Kinder Morgan has begun the process of dismantling its pipeline survey drilling equipment from Burnaby Mountain.
The company finished its survey work at the first bore hole and was about to continue its work with the second bore hole. However, on Thursday, the B.C. Supreme Court failed to provide the energy giant with an injunction extension to prevent protesters from entering the drilling site. In addition, the judge has thrown out all civil contempt charges against those arrested due to incorrect GPS coordinates in the injunction for where protesters are not allowed to enter.
Without a court order and police protection, Kinder Morgan has decided to withdraw early from Burnaby Mountain ahead of Monday’s injunction deadline.
Protesters have disobeyed the court order over the past week and as many as 100 protesters have been arrested since police began enforcement. Policing costs at Burnaby Mountain reached $100,000 per day throughout the demonstrations.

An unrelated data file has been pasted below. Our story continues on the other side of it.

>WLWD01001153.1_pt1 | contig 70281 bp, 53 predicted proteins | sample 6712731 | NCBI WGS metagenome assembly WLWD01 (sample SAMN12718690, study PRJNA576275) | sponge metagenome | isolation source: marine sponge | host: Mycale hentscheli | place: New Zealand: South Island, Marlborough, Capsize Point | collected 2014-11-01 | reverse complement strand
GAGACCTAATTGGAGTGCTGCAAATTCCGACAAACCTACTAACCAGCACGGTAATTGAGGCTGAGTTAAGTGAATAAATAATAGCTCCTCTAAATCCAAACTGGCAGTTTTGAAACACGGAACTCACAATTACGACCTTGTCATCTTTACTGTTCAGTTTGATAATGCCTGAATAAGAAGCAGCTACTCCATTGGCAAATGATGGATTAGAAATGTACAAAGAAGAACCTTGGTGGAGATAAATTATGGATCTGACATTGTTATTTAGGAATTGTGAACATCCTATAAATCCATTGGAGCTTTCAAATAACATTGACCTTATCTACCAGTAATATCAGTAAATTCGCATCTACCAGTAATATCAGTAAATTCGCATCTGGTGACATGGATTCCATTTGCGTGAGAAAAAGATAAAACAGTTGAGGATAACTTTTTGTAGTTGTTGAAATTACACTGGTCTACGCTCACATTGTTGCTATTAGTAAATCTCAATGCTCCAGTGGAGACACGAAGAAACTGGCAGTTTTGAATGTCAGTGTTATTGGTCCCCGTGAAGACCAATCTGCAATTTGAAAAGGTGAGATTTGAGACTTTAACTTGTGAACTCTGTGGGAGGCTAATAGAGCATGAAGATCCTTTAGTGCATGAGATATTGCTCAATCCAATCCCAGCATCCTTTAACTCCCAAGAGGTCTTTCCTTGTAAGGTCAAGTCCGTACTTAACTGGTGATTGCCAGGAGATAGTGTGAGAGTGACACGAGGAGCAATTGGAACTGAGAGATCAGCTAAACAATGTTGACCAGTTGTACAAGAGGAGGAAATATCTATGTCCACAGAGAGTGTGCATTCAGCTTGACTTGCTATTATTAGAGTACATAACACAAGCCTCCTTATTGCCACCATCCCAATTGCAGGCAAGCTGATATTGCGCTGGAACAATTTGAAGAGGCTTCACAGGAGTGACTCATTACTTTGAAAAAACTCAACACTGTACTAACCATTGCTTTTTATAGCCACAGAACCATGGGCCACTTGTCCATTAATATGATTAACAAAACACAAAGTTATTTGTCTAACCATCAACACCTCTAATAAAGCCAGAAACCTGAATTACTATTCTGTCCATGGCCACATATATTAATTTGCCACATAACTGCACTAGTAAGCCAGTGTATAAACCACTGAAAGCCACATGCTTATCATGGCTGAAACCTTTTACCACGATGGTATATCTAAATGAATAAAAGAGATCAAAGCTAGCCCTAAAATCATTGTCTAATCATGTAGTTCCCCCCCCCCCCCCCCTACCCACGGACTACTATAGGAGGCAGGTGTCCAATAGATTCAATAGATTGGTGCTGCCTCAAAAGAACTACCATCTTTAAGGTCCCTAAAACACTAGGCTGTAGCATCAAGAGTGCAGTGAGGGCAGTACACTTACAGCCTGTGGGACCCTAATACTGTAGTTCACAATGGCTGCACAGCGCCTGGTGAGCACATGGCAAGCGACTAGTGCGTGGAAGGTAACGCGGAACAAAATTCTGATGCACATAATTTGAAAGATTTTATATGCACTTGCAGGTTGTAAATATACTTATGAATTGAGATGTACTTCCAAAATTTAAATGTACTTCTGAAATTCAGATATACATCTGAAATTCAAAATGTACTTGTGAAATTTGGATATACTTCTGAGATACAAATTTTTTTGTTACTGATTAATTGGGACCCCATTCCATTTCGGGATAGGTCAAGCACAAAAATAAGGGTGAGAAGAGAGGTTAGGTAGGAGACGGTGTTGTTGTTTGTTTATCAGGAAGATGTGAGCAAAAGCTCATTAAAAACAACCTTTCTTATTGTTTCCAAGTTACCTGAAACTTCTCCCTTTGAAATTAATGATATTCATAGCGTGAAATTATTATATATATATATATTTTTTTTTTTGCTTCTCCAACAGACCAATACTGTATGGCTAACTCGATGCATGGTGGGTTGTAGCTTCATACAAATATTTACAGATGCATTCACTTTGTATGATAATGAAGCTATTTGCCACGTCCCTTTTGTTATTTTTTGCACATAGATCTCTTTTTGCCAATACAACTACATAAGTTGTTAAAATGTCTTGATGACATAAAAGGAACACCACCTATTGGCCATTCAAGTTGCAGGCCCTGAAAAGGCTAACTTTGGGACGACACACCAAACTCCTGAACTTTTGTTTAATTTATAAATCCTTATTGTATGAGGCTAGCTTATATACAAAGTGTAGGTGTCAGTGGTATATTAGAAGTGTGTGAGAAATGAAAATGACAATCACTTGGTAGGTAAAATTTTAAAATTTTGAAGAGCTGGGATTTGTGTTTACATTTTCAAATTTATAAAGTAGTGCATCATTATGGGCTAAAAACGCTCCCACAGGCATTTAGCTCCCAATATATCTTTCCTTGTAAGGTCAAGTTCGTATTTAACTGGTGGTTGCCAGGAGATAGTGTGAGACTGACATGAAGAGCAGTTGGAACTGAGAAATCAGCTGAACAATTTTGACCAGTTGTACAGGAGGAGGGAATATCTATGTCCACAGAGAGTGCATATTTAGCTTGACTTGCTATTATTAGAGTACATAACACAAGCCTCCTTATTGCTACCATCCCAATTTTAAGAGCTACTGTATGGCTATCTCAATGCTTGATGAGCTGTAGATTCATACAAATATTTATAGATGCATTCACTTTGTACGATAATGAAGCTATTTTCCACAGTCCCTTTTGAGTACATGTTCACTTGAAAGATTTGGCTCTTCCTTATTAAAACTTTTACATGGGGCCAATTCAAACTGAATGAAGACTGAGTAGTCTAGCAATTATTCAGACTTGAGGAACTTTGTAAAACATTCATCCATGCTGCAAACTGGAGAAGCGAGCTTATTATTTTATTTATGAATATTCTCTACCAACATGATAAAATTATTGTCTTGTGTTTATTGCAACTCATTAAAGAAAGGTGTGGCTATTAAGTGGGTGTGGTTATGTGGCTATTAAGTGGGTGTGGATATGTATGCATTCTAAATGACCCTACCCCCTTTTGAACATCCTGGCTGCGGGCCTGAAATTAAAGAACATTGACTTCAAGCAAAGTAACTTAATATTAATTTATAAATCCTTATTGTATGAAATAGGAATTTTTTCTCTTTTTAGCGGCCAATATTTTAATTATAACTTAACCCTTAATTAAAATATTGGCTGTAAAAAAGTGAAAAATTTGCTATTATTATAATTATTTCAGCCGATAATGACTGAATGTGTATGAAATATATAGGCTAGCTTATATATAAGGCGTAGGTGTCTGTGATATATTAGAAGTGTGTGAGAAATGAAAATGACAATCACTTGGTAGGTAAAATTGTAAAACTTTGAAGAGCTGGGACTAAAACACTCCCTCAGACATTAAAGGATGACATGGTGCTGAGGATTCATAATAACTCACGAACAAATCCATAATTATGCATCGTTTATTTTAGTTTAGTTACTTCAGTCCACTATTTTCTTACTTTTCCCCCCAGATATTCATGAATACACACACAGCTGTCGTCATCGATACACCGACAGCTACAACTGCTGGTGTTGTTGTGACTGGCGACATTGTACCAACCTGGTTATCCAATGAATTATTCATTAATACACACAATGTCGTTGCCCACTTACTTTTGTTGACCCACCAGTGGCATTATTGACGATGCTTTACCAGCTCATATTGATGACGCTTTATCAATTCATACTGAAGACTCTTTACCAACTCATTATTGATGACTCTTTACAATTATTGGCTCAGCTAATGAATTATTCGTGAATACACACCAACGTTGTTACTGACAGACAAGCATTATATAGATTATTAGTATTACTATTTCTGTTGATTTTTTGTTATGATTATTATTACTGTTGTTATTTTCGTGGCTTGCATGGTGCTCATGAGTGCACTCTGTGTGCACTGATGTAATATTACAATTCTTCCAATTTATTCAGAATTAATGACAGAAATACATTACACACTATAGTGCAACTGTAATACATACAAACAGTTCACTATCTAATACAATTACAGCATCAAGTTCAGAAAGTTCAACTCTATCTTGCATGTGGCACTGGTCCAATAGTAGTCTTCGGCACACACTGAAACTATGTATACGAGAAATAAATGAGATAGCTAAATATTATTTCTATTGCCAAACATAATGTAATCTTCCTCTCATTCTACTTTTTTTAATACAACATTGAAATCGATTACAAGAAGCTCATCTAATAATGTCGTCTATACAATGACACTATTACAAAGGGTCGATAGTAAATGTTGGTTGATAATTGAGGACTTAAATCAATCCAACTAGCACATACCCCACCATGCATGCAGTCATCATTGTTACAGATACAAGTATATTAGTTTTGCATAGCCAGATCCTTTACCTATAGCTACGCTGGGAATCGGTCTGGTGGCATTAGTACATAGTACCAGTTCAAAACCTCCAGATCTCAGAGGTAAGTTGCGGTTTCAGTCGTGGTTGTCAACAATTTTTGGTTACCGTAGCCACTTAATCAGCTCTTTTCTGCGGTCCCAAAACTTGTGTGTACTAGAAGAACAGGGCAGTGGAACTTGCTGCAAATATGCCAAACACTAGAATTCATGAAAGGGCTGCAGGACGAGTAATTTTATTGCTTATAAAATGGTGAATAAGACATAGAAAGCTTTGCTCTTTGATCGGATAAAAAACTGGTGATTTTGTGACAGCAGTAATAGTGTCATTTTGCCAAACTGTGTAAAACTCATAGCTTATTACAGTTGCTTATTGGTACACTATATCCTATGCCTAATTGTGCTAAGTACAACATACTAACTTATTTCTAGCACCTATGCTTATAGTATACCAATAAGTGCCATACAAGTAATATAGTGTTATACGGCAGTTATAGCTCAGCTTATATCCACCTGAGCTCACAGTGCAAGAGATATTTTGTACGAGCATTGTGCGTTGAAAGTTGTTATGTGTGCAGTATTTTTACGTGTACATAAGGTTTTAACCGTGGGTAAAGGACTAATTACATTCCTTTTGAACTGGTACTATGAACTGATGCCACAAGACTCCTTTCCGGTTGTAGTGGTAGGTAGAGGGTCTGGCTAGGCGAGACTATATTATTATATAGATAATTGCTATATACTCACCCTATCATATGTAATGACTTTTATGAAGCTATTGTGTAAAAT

According to a tweet by TransMountain posted earlier today, a helicopter is being used to remove equipment and supplies from the remaining work site.
— Trans Mountain (@TransMtn) November 28, 2014
Kinder Morgan has also stated that it believes it has sufficient information from the completed survey work for submission to the National Energy Board.
The original plan was to drill a pair of six-inch diameter test holes to a depth of 250-metres to determine whether soil conditions could permit the TransMountain pipeline to travel under Burnaby Mountain instead of through residential neighbourhoods.
Feature Image: Mark Klotz via Flickr